Understanding the Behavior and Ecology of the Red-shanked Douc (Pygathrix nemaeus) in Central Vietnam: Notes from the Field

Understanding the Behavior and Ecology of the Red-shanked Douc (Pygathrix nemaeus) in Central Vietnam: Notes from the Field
Nơi đăng: The conference of the College of Veterinary Medicine's annual Points of Pride Research Day, the University of Minnesota, Số: , Trang: , Năm: 2013, Loại bài viết: Tham luận, Quốc gia: Quốc tế.

Tóm tắt:

The red-shanked douc (Pygathrix nemaeus) is an endangered species of Asian colobine, which inhabits east-central Lao PDR, central Vietnam, and northeast Cambodia. Colobines are folivorous Old World monkeys, that are anatomically, physiologically, and ecologically unique amongst the living primates. They possess specialized gastrointestinal (GI) systems similar to ruminants, including a multi-chambered stomach, allowing for the digestion and utilization of extremely high fiber diets. The complex gut and GI-associated microflora of colobine primates is thought to enable neutralization of digestive inhibitors and potential toxins present in plant materials, which constitute the majority of their natural diet. The purpose of this study was to better understand the behavior and ecology of the red-shanked douc, for which little is known. Specifically, we employed the following objectives: 1) Record feeding and non-feeding behaviors of wild red-shanked doucs and collect fecal and feed samples for laboratory analysis, 2) Establish a community-based conservation program in Danang City, Vietnam to protect the biodiversity of Son Tra Nature Reserve, and 3) Understand the cause and effect relationships between red-shanked douc diet composition and the gut microbiota. Presently, we have completed objective 1 and are currently in the process of completing objectives 2 and 3. Over the past year, Jonathan Clayton traveled to Vietnam where himself and his collaborators established the research site, surveyed the research area for red-shanked douc abundance, established two semi-habituated study groups, collected 130 hours of behavioral data via focal sampling, and collected 66 plant samples and 76 fecal samples for laboratory analysis. A successful outcome is translation of these findings into a comprehensive understanding of red-shanked douc behavior and ecology, identification of microbial biomarkers of douc nutritional health, and a scientific research model to study the gut microbial component of primate evolution.

Abstract:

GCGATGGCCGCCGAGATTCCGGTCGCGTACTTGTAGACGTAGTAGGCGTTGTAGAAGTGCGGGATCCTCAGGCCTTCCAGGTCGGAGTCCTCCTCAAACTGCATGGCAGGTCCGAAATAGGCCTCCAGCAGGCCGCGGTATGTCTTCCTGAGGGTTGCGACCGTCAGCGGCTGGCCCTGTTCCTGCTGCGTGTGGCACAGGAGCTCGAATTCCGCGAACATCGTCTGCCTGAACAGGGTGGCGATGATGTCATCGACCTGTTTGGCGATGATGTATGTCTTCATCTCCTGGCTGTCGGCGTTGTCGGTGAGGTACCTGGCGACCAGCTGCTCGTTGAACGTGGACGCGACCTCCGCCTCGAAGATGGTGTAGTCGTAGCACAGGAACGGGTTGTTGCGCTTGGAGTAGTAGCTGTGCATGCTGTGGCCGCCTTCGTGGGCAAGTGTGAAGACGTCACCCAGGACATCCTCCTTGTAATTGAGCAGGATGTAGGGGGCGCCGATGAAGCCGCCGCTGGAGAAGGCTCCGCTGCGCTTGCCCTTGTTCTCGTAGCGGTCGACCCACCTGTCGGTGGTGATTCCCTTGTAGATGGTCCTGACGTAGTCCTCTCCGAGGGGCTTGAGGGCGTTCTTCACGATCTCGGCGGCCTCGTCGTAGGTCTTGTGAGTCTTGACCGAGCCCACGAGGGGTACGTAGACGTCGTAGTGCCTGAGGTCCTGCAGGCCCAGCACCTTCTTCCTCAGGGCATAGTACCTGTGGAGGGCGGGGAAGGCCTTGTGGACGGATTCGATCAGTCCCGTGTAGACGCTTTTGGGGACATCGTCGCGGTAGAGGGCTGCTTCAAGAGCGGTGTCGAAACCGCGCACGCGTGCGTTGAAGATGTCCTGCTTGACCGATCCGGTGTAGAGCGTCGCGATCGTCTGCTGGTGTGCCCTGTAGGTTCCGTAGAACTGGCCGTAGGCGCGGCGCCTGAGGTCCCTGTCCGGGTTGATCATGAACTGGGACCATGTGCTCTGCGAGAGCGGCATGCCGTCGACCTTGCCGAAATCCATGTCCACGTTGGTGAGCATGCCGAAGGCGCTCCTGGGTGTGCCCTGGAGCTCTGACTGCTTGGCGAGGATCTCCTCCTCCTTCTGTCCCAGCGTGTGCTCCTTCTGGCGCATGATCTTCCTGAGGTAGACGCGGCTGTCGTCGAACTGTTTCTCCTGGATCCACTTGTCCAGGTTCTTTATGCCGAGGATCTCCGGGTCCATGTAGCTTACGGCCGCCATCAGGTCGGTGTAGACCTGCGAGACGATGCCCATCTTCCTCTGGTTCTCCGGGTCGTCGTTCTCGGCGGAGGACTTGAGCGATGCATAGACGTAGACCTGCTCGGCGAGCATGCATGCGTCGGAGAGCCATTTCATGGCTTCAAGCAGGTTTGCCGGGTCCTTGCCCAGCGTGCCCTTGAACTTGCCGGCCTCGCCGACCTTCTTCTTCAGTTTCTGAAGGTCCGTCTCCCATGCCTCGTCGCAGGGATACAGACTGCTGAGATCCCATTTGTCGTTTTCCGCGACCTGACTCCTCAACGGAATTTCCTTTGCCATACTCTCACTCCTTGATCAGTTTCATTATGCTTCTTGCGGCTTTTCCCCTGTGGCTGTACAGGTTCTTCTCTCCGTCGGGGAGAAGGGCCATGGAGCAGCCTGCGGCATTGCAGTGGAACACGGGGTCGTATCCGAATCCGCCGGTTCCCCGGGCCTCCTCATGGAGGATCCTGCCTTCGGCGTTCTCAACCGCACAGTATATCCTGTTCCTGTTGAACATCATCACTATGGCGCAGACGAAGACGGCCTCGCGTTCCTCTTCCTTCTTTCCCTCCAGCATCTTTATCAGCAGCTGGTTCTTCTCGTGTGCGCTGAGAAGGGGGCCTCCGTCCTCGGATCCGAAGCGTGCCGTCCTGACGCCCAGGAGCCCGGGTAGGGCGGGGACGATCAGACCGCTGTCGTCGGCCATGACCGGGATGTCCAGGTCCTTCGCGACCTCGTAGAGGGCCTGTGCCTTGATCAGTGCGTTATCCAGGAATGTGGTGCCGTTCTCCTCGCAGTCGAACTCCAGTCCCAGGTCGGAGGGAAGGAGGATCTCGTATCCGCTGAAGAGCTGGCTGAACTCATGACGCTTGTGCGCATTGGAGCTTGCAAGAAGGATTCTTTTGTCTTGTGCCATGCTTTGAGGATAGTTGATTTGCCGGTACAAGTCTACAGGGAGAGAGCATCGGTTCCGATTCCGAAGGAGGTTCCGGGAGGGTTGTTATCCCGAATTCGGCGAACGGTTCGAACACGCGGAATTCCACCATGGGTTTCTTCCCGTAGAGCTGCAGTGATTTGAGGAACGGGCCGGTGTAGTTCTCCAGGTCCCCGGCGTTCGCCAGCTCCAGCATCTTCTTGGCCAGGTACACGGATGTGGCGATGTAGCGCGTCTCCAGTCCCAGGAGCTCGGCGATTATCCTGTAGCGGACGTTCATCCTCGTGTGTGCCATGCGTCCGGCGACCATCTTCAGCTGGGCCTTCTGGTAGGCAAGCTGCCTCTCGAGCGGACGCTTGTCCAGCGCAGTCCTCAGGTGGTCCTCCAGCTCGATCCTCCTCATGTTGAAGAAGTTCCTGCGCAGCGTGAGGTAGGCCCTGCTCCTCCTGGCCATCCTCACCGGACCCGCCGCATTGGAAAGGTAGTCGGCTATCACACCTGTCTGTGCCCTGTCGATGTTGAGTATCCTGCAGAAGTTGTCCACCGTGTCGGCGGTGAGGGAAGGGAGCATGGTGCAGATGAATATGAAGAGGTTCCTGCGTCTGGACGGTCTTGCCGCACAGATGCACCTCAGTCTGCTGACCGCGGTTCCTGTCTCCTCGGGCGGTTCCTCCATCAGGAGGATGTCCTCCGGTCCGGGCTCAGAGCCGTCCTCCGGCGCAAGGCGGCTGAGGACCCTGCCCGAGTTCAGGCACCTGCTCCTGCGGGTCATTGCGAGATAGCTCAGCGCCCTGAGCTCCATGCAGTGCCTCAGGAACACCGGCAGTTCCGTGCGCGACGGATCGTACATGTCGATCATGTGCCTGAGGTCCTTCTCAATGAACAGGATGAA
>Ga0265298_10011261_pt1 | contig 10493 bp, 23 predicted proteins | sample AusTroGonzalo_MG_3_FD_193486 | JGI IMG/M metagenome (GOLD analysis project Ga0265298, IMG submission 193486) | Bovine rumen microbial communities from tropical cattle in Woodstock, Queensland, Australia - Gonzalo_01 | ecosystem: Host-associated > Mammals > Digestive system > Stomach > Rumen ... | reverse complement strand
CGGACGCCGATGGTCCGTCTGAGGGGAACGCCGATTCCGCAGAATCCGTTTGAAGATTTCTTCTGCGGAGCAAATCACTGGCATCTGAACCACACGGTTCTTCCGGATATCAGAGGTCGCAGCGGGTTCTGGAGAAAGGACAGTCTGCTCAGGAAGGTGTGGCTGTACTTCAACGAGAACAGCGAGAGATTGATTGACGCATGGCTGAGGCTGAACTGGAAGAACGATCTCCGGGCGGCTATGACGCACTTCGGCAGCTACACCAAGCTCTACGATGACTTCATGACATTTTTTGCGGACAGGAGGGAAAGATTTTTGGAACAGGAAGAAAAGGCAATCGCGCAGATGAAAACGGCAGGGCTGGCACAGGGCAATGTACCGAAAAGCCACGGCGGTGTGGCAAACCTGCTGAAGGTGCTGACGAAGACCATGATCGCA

The red-shanked douc (Pygathrix nemaeus) is an endangered species of Asian colobine, which inhabits east-central Lao PDR, central Vietnam, and northeast Cambodia. Colobines are folivorous Old World monkeys, that are anatomically, physiologically, and ecologically unique amongst the living primates. They possess specialized gastrointestinal (GI) systems similar to ruminants, including a multi-chambered stomach, allowing for the digestion and utilization of extremely high fiber diets. The complex gut and GI-associated microflora of colobine primates is thought to enable neutralization of digestive inhibitors and potential toxins present in plant materials, which constitute the majority of their natural diet. The purpose of this study was to better understand the behavior and ecology of the red-shanked douc, for which little is known. Specifically, we employed the following objectives: 1) Record feeding and non-feeding behaviors of wild red-shanked doucs and collect fecal and feed samples for laboratory analysis, 2) Establish a community-based conservation program in Danang City, Vietnam to protect the biodiversity of Son Tra Nature Reserve, and 3) Understand the cause and effect relationships between red-shanked douc diet composition and the gut microbiota. Presently, we have completed objective 1 and are currently in the process of completing objectives 2 and 3. Over the past year, Jonathan Clayton traveled to Vietnam where himself and his collaborators established the research site, surveyed the research area for red-shanked douc abundance, established two semi-habituated study groups, collected 130 hours of behavioral data via focal sampling, and collected 66 plant samples and 76 fecal samples for laboratory analysis. A successful outcome is translation of these findings into a comprehensive understanding of red-shanked douc behavior and ecology, identification of microbial biomarkers of douc nutritional health, and a scientific research model to study the gut microbial component of primate evolution.